Nearly Legal’s naughty step has recently taken the complicated, slow and interrupted trip from Norwich to North Wales. It is is with reluctance, several changes of train, and a painful recovery of repressed traumatic memory that we now find ourselves in the East Midlands.
Yes, Nottingham, home of Robin Hood, who stole from the rich to give to the poor. Or, alternatively, home of the (now ex) director of operations, Tyron Brown who gave a larger council home to the (subsequently suspended) vice chair of the ALMO holding all former council properties, Chris Burnell.
In fact redistribution of wealth was going on on a dramatic scale in Nottingham between 2003 and 2005, as Council properties were ‘allocated to people linked to housing officers’ outside of the allocation scheme ‘ahead of a significant number of needy applicants’.
Some properties were allocated outside the usual system, then given extensive repairs before being sold under the right to buy. In other cases, priority under an allocation scheme was bypassed.
Sure, there are always a few problems, but how extensive was the corruption here? The Audit Commission found that between 2003 and 2005:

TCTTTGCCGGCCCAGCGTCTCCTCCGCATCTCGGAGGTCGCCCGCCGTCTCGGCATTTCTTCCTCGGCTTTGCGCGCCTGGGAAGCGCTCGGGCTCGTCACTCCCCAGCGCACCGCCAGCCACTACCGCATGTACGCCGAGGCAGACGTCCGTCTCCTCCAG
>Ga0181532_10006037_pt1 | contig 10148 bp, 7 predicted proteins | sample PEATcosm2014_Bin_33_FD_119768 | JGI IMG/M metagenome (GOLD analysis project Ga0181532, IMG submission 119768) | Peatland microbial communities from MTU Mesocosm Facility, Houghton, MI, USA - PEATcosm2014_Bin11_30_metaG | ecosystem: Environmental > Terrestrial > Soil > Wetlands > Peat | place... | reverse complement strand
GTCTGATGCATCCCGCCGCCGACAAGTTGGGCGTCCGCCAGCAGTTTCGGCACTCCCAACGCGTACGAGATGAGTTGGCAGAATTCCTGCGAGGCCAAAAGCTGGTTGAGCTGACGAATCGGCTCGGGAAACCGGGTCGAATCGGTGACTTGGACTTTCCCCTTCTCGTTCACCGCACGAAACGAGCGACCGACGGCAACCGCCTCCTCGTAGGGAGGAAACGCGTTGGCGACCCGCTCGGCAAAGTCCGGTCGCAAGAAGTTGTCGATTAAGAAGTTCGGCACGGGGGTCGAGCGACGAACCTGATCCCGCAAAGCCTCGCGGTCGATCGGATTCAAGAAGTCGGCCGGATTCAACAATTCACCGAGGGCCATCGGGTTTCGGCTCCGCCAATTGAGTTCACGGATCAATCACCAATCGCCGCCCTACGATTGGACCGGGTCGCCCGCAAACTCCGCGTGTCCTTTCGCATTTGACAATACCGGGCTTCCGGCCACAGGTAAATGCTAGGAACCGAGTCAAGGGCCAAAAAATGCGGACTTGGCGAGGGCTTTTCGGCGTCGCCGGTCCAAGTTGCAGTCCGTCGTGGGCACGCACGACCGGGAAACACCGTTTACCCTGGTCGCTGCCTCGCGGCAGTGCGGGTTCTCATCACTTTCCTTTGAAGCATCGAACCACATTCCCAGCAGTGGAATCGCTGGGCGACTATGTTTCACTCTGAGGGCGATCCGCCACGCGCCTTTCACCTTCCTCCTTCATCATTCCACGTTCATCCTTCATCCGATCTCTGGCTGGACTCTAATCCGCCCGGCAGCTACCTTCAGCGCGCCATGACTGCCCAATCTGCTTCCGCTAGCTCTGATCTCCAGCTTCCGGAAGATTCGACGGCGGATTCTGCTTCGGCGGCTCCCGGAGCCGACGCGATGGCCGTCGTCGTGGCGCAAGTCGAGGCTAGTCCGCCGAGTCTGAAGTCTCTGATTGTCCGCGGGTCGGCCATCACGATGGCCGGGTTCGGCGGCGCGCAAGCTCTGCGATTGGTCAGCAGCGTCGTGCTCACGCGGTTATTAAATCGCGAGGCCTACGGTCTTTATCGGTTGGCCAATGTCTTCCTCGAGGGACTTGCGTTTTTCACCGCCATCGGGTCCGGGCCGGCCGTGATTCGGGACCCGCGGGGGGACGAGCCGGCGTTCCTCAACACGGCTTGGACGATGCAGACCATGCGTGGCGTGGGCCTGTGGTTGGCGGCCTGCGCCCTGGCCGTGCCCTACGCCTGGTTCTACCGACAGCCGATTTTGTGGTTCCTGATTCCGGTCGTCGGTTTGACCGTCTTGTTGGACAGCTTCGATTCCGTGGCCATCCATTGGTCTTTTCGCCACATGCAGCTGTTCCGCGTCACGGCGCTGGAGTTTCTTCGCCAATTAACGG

Around 700 council housing offers – 10 per cent of all offers – were made outside the normal waiting list system during the period concerned. It appeared the points system had not been applied correctly for another 2,000 offers.
So that is 2,700 offers out of 7,000, or roughly 39%, between 2003 and 2005.
To be extremely fair, it should be noted that these problems pre-dated the establishment of the ALMO in April 2005, and have so far only been found to continue until early 2006, including the time when the vice chair of the ALMO got an extra bedroom or two.
So, it appears that some 39% of allocations between 2003 and 2005 in Nottingham were potentially outside a lawful allocation scheme. Some of these involved council officers, their friends and relations getting properties, priority repairs or unjustified transfers.
The Audit Commission’s report, published on 14 January 2009 said that:
three officers had been responsible for more than half the restricted offers of housing. One of those three has since been dismissed.
Eh? Two are still there? Still, experienced housing officers are hard to find, so keep the ones you have – bit of retraining… There might be more of a shortage of housing officers now the police have apparently been called in. Happily, we are assured that this can’t happen in Nottingham any more…